by Frank Reynolds

In September 2011, ICC's US representative organization, the United States Council for International Business (USCIB), began its Incoterms® 2010 instruction program. By March 2011, nearly 3,000 persons attended its 37 fullday seminars throughout the country. In addition, other providers now offer programs ranging from full-day live seminars to one-hour webinars. While instruction quality varies, there's no doubt that US interest in Incoterms® 2010 far exceeds all others.

Part of the reason is that this is the first revision since the deletion of the shipment and delivery terms formerly found in §2-319 through §2-324 of the US Uniform Commercial Code (UCC). Although contract law is state law, and the state-by-state adoptions to UCC changes proceed glacially, large US companies are embracing the advantages of a single set of shipment and delivery terms for their international and domestic trade. In fact, a number of very large companies are now changing their domestic purchasing protocols to request their vendors to use Incoterms® rules in their supply contracts.

Don't look for changes tomorrow. Large companies require time to adjust their highly automated "back-office" processes as well as to provide instruction to domestic-only suppliers not already familiar with Incoterms® rules. This is reminiscent of the way e-commerce caught on here, spearheaded by Detroit's Big Three automakers. Once their suppliers caught on, they quickly imposed the same conditions on their vendors, creating a ripple effect down the supply chain.

The good news is that this works to everyone's benefit, as Incoterms® 2010 rules are far easier to use than were the old confusing "FOB here, there and everywhere" UCC terms.

Favourable comments

A number of Incoterms® 2010 features and changes received very favourable comment. Probably the most important for American users are the definitions, particularly "delivery" found on page 10. We tend to use this word to mean arrival in everyday speech, a situation that agrees with only three (D-Group) of the eleven new rules.

Removal of the "ship's rail" concept from FOB, CFR and CIF opened quite a few eyes. I am frequently asked, "What do you mean by the seller's obligation to load the ship?" I reply that if you do not know how to load a ship, you probably shouldn't be using these rules.

Speaking of loading, there's one provision that I would like to have back. All rules except EXW require sellers to load collecting vehicles, while the "packaging" definition does not require them to properly stow shipping containers when these are used as collecting vehicles.

The answer is that container stowage should be specified elsewhere in the sales/purchase contract, an important consideration for Americans, as we import huge quantities of containerized cargo on a door-to-door or door-to-port basis.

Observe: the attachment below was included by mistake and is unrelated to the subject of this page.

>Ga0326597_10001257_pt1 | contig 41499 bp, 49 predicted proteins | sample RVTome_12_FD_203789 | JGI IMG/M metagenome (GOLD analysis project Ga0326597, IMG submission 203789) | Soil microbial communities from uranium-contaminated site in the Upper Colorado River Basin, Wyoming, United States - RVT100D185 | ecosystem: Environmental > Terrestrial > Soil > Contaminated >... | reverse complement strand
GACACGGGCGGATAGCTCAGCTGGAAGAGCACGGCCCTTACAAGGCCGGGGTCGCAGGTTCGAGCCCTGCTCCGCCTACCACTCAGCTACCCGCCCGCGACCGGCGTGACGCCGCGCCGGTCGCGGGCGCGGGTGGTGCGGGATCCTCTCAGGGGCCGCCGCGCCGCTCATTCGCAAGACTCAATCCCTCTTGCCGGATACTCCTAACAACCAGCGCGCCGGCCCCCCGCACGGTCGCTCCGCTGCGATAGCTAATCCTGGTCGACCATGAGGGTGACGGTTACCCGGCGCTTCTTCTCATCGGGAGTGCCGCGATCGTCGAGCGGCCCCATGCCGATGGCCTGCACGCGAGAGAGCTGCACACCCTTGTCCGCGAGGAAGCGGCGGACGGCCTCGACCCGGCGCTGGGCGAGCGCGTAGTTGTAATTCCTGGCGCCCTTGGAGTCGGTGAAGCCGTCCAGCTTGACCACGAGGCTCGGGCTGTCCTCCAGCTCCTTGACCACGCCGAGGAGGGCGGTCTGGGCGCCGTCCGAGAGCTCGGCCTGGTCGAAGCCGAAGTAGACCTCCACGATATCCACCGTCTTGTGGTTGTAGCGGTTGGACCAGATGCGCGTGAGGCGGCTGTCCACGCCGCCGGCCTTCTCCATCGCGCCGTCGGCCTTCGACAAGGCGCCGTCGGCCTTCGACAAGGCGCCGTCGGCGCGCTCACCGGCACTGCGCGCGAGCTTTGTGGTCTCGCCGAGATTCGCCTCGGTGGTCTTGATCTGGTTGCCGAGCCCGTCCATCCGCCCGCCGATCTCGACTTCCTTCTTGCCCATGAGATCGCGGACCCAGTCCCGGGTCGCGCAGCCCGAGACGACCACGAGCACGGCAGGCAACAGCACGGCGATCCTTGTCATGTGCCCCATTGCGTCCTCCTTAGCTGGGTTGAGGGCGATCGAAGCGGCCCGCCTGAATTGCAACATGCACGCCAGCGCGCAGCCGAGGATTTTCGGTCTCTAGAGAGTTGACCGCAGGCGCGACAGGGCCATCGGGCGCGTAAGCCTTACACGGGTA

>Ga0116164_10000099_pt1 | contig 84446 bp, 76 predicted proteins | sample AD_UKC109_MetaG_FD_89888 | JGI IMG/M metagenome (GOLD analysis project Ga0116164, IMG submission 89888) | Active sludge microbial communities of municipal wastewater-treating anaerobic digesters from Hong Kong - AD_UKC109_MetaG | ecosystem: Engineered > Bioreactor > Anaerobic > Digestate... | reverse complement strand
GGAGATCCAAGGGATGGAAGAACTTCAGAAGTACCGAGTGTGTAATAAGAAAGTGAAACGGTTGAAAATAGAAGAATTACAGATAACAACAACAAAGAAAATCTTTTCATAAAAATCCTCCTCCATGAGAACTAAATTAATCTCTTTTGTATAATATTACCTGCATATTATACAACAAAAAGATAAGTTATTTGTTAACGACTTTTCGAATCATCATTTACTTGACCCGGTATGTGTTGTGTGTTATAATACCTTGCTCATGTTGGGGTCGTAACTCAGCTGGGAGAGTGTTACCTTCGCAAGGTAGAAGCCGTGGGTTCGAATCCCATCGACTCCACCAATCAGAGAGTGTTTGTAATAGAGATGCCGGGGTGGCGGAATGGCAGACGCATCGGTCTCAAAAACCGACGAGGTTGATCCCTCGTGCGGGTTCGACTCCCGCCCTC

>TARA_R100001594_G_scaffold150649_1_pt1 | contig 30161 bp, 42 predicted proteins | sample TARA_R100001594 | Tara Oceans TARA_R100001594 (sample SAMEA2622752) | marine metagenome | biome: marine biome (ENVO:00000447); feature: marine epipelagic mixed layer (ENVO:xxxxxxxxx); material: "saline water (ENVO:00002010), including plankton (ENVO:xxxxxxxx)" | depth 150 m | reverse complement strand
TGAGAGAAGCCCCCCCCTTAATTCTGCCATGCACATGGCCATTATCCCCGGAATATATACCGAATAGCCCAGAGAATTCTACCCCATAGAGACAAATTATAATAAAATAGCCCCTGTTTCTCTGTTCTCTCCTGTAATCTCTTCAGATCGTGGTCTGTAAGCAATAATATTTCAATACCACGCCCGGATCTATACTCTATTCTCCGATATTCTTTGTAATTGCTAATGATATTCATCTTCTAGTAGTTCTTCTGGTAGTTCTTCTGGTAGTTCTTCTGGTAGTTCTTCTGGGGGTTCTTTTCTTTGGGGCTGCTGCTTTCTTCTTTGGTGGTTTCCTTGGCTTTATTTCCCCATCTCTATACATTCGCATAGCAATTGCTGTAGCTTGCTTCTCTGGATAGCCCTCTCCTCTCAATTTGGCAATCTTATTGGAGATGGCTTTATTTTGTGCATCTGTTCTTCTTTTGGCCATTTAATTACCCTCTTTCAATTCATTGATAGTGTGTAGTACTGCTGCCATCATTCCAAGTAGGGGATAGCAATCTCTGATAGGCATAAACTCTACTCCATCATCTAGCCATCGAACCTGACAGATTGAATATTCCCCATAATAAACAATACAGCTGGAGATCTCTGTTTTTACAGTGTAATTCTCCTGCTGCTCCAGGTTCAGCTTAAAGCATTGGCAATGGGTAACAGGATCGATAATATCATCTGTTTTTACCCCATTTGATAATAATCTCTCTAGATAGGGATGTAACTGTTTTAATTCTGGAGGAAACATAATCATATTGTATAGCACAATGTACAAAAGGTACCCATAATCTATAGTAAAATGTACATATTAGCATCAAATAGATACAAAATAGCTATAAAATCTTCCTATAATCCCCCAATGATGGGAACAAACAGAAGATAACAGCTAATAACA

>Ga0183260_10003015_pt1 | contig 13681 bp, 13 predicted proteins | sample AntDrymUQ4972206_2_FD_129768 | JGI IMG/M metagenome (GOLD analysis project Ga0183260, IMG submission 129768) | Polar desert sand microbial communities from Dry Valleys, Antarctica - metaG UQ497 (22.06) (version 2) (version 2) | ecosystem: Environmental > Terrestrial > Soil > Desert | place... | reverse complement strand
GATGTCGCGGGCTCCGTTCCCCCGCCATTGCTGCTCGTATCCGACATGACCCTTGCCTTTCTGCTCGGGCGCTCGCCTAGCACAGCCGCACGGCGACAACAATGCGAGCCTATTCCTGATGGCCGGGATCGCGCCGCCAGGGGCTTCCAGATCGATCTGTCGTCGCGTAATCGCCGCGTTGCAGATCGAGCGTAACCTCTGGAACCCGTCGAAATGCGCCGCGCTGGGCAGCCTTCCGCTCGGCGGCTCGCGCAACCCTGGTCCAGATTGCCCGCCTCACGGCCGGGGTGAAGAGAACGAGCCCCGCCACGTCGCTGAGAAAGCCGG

Delivery at the first carrier with CPT and CIP provided another eye-opener. "Do you mean the very first carrier?" Yes, and this version went out of its way to explain this point. If that's not what you want to happen, modify the delivery point elsewhere in the sales/purchase contract.

Cargo security coverage was well received. This is limited to obligating the parties to exchange information, which is the best we could do given the different security regulations in force and the fact that they are likely to morph as new threats appear.


The new Delivered at Terminal (DAT) term came at a very good time. Increasingly, carriers are reluctant to bring containers to locations that are distant from ports, and express this in the freight costs they offer. Further, large retailers are closely watching their inventories, and are often unwilling to take in full container loads of slower moving merchandise at each store or distribution center. Both concerns are served by transloading, the transfer of goods from containers to truckloads at arrival ports. Goods can be mixed and matched to fill trucks with different kinds of merchandise in smaller quantities per destination. As a by-product, it turns out that nearly three 40-foot container loads of some goods can fit into two 53 foot truck trailers.

There was much concern about the exclusion of Delivered Duty Unpaid (DDU), until the virtues of Delivered At Place (DAP) were explained. Thereafter, there was no problem, and Americans now have a "duty-neutral" rule for our arrival sales contracts of imported goods in domestic trade.


I receive many inquiries and have yet to encounter anyone who cannot find an adequate replacement for a deleted rule in the new DAT and DAP. In fact, some of the most outspoken critics are now happily instructing their own courses on Incoterms® rules.

The Drafting Group and a few other Incoterms® expert addicts have joined a task force to handle inquiries. The resulting constantly expanded Frequently Asked Questions (FAQ) section of the ICC website should be ready soon.

As a final thought, here's hoping that documentary credit examiners will cut us some slack concerning the newly required ® symbol following the word "Incoterms". Some documents are still produced on quaint machines called typewriters that have no such character.

Frank Reynolds was the US Delegate to the Incoterms® 2000 and 2010 Revisions. His e-mail is